Czech Republic

The Czech Republic (CZE) is divided. The liberal political right, which has more or less dominated public discourse since 1989, reiterates that we are living in the best of times. It forgets that a large part of the society gained little from the transition to a market economy, or was put directly at a loss. The loss is mainly connected to the erosion of social security and a fall into social degradation. A large part of the scholarly and scientific community and the cultural elites have been unable to pay attention to growing social problems. The church organizations and key non-governmental organizations mainly focused on giving paternalist assistance to the most vulnerable in the population and did not contests the view of social problems as a phenomenon that is determined individually. Such a reality of socially unequal development was also expressed by a growing distrust of vast sections of the society towards politics in general. This reality is exploited by a number of so-called new political movements that are closely connected to the oligarchic circles. On a programmatic or ideological level, they mostly promise guarantees – or mere promises – of a more dignified status of the lower and middle classes while increasing their attention to the population living outside of the main cities.
Jana Smiggels Kavková.
Photo: Jan Sklenář / Czech Radio

Could it be the case that the Czech Republic has reached the Scandinavian level of development in terms of equality of men and women? If not, the planned transfer of resources from the field of gender equality makes little sense. Yet, the statistics and our position in international comparison indeed tell us the very opposite. Our society has a long way to go in terms of gender equality. But the leadership of Ministry of Labour and Social Affair is obviously quite content with the current state of affairs, since it plans to withdraw financial support for the promotion of equality of women and men in the labour market.

Jana Smiggels Kavková.
Photo: Jan Sklenář / Czech Radio

Despite the Czech Republic stagnating in the worldwide effort to bring about gender equality, the country’s government plans to cut funding for equality projects significantly in the coming years. That’s according to the Czech branch of the international NGO network, Social Watch.

Eurostat data sets the country’s pay gap at more than 20 percent, while at the same time the difference between men and women being able to find employment lies at 15 percent. 

Despite the Czech Republic stagnating in the worldwide effort to bring about gender equality, the country’s government plans to cut funding for equality projects significantly in the coming years. That’s according to the Czech branch of the international NGO network, Social Watch.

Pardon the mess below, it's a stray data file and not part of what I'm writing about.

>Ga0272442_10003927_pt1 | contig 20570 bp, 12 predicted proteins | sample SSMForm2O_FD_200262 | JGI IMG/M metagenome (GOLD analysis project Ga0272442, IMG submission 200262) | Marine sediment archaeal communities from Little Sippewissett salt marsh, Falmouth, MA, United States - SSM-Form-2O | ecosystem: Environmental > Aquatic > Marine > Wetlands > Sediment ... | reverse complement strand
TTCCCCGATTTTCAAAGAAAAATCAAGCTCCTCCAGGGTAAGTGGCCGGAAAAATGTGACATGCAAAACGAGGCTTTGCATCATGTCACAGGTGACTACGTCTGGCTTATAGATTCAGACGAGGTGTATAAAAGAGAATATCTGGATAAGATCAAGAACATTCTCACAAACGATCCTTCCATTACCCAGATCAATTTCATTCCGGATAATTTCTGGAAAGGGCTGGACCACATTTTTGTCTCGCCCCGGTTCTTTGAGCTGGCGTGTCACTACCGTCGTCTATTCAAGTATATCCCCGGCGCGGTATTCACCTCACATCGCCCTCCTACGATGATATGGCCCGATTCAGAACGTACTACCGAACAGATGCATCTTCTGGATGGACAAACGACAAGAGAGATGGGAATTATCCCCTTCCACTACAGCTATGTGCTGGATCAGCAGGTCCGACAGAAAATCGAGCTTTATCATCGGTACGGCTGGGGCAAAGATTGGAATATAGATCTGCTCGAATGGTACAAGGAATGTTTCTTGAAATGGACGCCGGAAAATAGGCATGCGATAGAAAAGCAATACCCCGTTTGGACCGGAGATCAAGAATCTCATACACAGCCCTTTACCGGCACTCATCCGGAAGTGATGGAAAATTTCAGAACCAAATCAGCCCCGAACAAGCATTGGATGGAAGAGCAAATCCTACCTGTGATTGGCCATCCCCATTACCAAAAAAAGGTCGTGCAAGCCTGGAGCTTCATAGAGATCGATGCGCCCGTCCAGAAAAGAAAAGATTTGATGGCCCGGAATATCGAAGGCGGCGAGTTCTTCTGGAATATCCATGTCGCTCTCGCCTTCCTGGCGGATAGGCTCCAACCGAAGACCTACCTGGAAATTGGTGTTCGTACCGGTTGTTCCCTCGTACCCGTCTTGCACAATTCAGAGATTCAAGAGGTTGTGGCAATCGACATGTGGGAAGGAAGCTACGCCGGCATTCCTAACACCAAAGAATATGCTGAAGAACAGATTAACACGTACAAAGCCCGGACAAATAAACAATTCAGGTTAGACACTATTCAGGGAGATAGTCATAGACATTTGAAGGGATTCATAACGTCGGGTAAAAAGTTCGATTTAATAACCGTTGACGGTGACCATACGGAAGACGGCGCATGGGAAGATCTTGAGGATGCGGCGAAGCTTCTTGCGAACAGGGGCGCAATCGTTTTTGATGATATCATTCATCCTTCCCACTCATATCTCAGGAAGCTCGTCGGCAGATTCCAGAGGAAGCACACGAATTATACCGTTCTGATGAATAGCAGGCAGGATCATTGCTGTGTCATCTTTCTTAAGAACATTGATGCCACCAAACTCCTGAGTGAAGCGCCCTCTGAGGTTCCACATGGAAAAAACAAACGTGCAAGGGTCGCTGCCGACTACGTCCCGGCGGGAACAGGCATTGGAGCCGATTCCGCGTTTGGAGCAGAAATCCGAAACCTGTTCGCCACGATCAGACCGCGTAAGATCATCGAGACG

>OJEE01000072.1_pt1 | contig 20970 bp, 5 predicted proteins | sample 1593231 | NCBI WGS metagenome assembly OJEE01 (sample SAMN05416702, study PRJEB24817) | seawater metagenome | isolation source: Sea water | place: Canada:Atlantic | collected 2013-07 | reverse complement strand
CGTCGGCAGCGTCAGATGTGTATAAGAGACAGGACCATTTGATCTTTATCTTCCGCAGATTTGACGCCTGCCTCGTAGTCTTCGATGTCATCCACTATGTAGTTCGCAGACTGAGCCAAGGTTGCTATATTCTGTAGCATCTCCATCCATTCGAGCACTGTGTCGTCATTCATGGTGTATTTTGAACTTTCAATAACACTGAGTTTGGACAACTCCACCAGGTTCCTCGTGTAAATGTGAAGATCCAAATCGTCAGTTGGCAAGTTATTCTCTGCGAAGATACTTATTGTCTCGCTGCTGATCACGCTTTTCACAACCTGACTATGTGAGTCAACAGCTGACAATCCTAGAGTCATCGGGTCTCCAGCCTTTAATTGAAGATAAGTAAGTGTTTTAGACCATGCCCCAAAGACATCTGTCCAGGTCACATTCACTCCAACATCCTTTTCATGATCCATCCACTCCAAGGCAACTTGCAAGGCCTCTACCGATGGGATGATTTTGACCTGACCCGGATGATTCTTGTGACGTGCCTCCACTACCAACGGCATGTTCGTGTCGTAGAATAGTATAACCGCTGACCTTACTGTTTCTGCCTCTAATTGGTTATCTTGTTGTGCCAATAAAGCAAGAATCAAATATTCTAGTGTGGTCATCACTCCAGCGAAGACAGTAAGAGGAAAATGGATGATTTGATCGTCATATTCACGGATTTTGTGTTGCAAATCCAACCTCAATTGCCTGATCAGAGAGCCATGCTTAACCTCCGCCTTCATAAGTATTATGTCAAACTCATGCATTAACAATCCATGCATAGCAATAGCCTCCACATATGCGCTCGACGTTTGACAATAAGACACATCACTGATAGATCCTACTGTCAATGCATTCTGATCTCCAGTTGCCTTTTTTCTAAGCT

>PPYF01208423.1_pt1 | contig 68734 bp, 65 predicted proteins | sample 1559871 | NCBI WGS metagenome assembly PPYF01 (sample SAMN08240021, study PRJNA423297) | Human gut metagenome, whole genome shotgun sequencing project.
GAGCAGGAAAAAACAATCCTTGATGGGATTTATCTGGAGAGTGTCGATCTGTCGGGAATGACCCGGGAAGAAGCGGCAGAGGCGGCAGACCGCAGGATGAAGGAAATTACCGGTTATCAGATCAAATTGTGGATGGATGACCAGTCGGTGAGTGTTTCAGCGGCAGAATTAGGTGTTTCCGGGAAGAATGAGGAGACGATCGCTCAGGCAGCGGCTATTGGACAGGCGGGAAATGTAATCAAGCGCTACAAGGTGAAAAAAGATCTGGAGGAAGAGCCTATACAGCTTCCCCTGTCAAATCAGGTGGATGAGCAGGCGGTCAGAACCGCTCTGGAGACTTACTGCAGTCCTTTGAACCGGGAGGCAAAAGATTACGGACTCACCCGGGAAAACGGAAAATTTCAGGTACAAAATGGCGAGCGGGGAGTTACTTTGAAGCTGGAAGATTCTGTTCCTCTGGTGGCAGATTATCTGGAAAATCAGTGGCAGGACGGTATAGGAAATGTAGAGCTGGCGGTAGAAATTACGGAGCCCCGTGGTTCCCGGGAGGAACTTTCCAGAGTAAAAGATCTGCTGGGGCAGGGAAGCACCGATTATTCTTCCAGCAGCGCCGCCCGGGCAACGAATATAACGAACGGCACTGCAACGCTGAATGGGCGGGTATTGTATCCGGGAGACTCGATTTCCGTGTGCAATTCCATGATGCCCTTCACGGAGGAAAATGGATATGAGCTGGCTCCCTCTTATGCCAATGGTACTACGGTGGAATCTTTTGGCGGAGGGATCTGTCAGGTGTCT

When the democratization process started, quarter of a century ago, the Czech Republic hoped to raise its social, environmental, economic and legal realities to “First World” standards. The Czech Social Watch coalition concluded in its alternative report to the United Nations that “we are back in the Second World”. The chapters on People, Planet, Prosperity, Peace and Justice and Partnerships provide evidence of an increasing gap between East and West in Europe.

“Apart from indisputable internal responsibility, international cooperation has been lacking and it is not surprising that trust in the EU is decreasing in new member states”. The report complains about underrepresentation of Eastern Europe internationally and sees “ethnically motivated murders of Czech and Polish workers in Great Britain by neo-Nazis in connection with Brexit” as “only the tip of the iceberg”.

V rámci Politického fóra na vysoké úrovni o udržitelném rozvoji (HLPF) představily organizace občanské společnosti své kritické připomínky k implementaci Cílů udržitelného rozvoje (tzv. SDGs). Hlavní zjištění monitorovací zprávy Česká republika: opět druhý svět prezentovala v New Yorku i česká koalice Social Watch.

The Czech branch of the social watchdog group, Social Watch, has given a mixed appreciation of the Czech Republic’s moves to foster a more equitable and fairer country and world over the last year. The grouping of NGOs praised moves to increase the minimum wage and to take some steps to dealing with those profiting from citizens falling into the debt trap. However, it also highlighted the government’s failure to push through a bill on social housing, the continued wide gender gap on pay, and the high level of Czech arms exports to dubious regimes and low levels of development aid. The assessment was carried around in the context of the United Nations’ 2030 strategy for sustainable development.

One of the important issues in the transition of Eastern European countries from central planning to market economies was the lag behind the then so-called First World, especially behind the states of Western Europe. Unfortunately, even after 26 years, this lag persists. Attempts to develop civic structures and to integrate them into international networks have largely failed, though in this respect the Czech Republic has advanced further than most of the former Eastern Bloc. A sustainable development agenda might help to change the situation, if it were treated seriously by all participants. As for now, however, it remains unclear whether the interests of a decent standard of living and environmental protection will prevail over the interests of selfish profit.

The report of the Social Watch concerning gender equality concerns itself with two of the most serious issues of today – firstly, the feminization of poverty (the status of single mothers and female pensioners) and secondly, the violence suffered by women and migrants. These two issues are also part of the list of the SDG (Sustainable Development Goals) – specifically, goal 1, ending poverty and goal 5, gender equality.

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